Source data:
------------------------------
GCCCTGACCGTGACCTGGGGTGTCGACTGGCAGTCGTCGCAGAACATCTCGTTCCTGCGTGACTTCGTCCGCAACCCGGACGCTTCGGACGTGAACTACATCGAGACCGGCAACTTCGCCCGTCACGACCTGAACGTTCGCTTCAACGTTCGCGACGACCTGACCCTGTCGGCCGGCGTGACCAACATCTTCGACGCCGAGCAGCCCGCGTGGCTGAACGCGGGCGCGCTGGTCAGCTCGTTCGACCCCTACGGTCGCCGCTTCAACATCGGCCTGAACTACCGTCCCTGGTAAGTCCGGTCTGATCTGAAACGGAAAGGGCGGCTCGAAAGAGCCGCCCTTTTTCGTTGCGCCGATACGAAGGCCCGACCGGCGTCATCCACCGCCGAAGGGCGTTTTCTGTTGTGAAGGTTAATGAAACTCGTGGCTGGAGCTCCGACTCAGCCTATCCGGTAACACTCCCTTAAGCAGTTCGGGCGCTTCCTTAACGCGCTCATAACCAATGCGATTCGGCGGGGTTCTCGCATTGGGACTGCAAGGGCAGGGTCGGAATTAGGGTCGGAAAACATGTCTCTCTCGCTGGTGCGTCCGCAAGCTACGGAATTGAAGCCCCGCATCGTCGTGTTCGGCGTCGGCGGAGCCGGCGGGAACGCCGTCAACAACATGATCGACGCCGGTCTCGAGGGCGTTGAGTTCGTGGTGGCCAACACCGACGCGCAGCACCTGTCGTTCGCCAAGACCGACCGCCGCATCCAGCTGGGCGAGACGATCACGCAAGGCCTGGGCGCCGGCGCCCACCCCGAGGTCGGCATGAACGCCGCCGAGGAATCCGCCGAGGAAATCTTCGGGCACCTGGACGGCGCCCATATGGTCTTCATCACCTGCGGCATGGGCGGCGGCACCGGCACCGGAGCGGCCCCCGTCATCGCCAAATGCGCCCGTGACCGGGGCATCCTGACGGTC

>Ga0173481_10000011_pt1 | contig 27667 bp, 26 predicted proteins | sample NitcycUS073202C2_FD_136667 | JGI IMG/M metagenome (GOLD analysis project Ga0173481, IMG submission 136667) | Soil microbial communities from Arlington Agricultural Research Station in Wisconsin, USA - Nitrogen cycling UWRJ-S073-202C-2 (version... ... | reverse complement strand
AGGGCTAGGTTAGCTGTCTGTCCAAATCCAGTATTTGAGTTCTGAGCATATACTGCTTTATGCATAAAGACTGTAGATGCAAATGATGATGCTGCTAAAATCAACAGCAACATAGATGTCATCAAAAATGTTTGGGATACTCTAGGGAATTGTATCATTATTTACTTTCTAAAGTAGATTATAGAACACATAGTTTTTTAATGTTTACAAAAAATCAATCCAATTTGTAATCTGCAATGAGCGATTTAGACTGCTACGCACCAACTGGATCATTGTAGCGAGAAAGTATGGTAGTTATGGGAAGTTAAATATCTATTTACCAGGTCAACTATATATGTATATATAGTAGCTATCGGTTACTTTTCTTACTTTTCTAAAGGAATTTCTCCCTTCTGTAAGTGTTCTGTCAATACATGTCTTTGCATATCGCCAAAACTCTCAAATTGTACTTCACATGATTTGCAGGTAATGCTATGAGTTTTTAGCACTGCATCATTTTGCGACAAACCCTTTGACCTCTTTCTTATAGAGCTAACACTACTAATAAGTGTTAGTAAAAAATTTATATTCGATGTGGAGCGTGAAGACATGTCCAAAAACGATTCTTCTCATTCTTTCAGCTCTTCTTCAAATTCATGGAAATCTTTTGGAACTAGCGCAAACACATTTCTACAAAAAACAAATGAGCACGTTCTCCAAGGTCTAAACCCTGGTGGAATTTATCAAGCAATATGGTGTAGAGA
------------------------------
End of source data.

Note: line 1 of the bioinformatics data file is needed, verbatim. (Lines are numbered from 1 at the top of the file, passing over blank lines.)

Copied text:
GCCCTGACCGTGACCTGGGGTGTCGACTGGCAGTCGTCGCAGAACATCTCGTTCCTGCGTGACTTCGTCCGCAACCCGGACGCTTCGGACGTGAACTACATCGAGACCGGCAACTTCGCCCGTCACGACCTGAACGTTCGCTTCAACGTTCGCGACGACCTGACCCTGTCGGCCGGCGTGACCAACATCTTCGACGCCGAGCAGCCCGCGTGGCTGAACGCGGGCGCGCTGGTCAGCTCGTTCGACCCCTACGGTCGCCGCTTCAACATCGGCCTGAACTACCGTCCCTGGTAAGTCCGGTCTGATCTGAAACGGAAAGGGCGGCTCGAAAGAGCCGCCCTTTTTCGTTGCGCCGATACGAAGGCCCGACCGGCGTCATCCACCGCCGAAGGGCGTTTTCTGTTGTGAAGGTTAATGAAACTCGTGGCTGGAGCTCCGACTCAGCCTATCCGGTAACACTCCCTTAAGCAGTTCGGGCGCTTCCTTAACGCGCTCATAACCAATGCGATTCGGCGGGGTTCTCGCATTGGGACTGCAAGGGCAGGGTCGGAATTAGGGTCGGAAAACATGTCTCTCTCGCTGGTGCGTCCGCAAGCTACGGAATTGAAGCCCCGCATCGTCGTGTTCGGCGTCGGCGGAGCCGGCGGGAACGCCGTCAACAACATGATCGACGCCGGTCTCGAGGGCGTTGAGTTCGTGGTGGCCAACACCGACGCGCAGCACCTGTCGTTCGCCAAGACCGACCGCCGCATCCAGCTGGGCGAGACGATCACGCAAGGCCTGGGCGCCGGCGCCCACCCCGAGGTCGGCATGAACGCCGCCGAGGAATCCGCCGAGGAAATCTTCGGGCACCTGGACGGCGCCCATATGGTCTTCATCACCTGCGGCATGGGCGGCGGCACCGGCACCGGAGCGGCCCCCGTCATCGCCAAATGCGCCCGTGACCGGGGCATCCTGACGGTC